To celebrate the launch of Families Voice – the new and improved family-led feedback forum that helps direct change at Demelza – we spoke to Kirsty, mum to Ava-Lily, about her recent involvement in the group.

“We’ve been using Demelza for four years now, mostly using the facilities at the Sittingbourne hospice. Things changed quite dramatically as they responded to the pandemic and the unprecedented challenges that came with it; it’s been a difficult time, and not every change has worked for every family. I joined Families Voice in May 2022, as I felt I needed somewhere to voice my feedback in a constructive way – instead of just having a moan!

It’s been great attending the sessions as I feel our opinions as a group are being heard and acted on; it gives me, as a parent, an opportunity to talk directly to decision-makers and help them understand what it’s like from my perspective. We recently had a chance to talk to Demelza’s CEO, Vin, for example; we discussed Demelza’s five-year strategy and the aspects we think are most important. We also chatted about what it’s like for us day-to-day as parents and carers, what our real struggles are, and what we think could be done better by Demelza, and by the wider healthcare sector. I think it’s so valuable that we had that chance – to talk to the person at the very top and feel like we’ve been heard.

That being said, these sessions aren’t like board meetings – we’re not just sitting and going through items on an agenda. We have informal meetups too, like coffee mornings, where we can just chat with other parents and carers. It can be really isolating being responsible for a child with complex needs, so being able to spend time with others who just ‘get it’ helps so much. It’s always good to swap tips on the best activities in the area, how to get funding for certain things, and just generally offload some stress with other people in the same boat.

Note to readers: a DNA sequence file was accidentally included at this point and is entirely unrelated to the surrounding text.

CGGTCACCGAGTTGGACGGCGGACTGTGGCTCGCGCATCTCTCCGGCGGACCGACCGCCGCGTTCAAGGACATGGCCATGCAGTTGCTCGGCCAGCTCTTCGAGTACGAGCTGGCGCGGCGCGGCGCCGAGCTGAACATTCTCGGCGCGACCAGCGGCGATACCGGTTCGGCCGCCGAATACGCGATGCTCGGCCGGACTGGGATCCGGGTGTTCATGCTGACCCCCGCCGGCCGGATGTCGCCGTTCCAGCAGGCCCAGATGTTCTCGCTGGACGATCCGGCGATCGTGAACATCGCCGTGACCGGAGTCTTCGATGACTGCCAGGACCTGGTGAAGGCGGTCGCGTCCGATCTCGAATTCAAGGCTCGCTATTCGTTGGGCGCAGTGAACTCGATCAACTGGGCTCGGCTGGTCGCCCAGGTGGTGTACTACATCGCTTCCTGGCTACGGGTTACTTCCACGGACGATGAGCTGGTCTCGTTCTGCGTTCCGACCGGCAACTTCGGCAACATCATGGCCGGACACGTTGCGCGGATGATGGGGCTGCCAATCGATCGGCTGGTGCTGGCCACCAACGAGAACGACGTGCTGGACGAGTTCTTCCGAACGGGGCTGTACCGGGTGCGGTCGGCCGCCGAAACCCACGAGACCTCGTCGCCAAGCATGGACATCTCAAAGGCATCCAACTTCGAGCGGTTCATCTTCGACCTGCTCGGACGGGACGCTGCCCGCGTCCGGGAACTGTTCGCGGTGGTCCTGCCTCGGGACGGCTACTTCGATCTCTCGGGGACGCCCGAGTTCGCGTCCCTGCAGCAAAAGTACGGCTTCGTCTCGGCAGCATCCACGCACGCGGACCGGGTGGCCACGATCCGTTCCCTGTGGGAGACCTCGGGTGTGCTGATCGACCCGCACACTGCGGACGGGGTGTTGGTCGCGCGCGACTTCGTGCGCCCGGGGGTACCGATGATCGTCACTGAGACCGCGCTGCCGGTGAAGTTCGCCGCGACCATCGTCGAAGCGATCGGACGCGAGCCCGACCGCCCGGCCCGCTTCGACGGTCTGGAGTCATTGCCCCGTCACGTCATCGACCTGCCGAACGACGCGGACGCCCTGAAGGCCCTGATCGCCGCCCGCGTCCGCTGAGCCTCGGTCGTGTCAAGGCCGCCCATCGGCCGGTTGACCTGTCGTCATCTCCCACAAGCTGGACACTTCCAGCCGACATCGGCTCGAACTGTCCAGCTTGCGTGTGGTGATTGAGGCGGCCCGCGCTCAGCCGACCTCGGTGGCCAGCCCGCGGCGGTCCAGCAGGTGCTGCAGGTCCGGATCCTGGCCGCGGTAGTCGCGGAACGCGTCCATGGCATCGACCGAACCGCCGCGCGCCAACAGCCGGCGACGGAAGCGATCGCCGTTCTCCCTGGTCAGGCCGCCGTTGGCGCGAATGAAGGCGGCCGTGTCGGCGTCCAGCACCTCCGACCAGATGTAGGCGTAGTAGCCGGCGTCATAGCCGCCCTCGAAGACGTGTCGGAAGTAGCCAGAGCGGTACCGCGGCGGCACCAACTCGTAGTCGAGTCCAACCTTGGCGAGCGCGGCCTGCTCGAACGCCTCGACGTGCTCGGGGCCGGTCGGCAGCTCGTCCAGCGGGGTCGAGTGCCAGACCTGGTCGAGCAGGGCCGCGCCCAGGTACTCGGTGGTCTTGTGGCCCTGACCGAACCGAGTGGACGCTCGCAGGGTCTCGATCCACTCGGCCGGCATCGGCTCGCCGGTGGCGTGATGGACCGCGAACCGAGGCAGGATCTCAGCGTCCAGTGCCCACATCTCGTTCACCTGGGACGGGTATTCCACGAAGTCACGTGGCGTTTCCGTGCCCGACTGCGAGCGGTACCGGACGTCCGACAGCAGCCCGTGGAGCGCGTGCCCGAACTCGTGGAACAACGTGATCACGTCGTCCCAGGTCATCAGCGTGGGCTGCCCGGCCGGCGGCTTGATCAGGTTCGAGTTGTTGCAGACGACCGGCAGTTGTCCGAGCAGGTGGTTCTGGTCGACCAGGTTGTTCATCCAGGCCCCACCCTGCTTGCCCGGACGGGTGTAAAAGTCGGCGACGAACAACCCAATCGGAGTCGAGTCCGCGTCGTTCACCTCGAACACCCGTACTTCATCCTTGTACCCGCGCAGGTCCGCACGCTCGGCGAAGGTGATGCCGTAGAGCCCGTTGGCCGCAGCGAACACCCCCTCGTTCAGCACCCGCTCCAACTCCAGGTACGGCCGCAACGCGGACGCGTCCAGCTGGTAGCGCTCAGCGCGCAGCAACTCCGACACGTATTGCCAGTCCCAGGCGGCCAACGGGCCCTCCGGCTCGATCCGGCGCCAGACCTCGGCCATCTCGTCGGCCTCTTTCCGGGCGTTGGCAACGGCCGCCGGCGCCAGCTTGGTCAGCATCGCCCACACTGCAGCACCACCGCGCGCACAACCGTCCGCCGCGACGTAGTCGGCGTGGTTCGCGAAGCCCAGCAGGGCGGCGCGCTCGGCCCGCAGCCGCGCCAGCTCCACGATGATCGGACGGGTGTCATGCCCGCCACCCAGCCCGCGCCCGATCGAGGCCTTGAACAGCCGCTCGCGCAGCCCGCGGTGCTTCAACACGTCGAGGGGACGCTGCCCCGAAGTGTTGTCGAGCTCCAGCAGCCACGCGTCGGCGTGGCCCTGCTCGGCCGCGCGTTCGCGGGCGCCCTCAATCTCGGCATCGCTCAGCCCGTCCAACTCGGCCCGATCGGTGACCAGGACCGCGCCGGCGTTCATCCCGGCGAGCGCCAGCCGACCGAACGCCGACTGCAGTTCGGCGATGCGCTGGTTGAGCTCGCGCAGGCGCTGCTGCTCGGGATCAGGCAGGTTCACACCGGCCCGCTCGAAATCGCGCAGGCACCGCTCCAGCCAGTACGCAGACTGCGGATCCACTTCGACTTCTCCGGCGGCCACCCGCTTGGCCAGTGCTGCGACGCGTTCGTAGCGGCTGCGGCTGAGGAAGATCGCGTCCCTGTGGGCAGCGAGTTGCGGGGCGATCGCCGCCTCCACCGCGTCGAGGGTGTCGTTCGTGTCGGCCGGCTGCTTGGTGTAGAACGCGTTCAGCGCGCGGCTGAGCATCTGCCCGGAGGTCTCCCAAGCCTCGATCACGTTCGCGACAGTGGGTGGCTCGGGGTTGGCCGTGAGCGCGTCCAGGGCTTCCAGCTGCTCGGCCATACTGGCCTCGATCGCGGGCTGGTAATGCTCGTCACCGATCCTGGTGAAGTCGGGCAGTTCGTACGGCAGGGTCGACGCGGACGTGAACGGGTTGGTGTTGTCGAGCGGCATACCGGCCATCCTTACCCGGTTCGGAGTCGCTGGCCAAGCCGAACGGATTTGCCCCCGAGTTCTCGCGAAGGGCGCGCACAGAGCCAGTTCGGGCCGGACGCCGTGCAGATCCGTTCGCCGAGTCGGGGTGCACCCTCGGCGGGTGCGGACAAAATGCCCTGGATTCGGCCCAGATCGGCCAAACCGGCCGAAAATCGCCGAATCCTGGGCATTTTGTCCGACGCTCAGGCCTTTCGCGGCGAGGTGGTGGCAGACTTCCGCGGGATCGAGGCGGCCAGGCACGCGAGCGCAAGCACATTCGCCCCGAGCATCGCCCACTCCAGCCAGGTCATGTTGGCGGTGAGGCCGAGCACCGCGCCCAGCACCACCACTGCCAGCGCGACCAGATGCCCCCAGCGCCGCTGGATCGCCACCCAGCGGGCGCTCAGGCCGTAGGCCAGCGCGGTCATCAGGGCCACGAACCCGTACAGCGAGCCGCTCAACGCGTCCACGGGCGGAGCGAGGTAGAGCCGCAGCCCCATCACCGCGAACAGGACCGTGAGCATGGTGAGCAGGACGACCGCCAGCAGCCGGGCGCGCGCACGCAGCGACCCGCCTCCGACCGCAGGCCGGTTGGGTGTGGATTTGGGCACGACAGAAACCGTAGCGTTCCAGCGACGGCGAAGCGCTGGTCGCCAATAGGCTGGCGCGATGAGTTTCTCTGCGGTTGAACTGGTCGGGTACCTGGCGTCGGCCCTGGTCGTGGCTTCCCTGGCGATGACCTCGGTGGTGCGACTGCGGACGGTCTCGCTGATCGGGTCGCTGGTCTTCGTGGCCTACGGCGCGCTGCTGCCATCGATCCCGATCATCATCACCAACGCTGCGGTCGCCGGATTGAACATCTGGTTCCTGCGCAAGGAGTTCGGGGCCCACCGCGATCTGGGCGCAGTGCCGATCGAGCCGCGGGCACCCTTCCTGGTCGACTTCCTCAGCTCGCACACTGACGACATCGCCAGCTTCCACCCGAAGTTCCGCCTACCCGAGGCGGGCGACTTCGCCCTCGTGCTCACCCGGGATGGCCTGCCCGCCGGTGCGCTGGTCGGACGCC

It’s really flexible too; if you can’t make a session because you have a hospital appointment (or because your kids are bouncing off the walls), you can just skip it and attend the next one. It’s all about what works for you, which makes it much less daunting to get involved.

If anything needs to change right now, it’s that the voices aren’t diverse enough. At the moment we see the same people at every session, and although we’re very passionate we can’t necessarily speak for everyone – and we don’t want to. I want to encourage other families from different backgrounds to get involved because, like me, they might not understand how beneficial it can be to get in a room and talk about your concerns instead of sending another email, or making another Facebook comment!"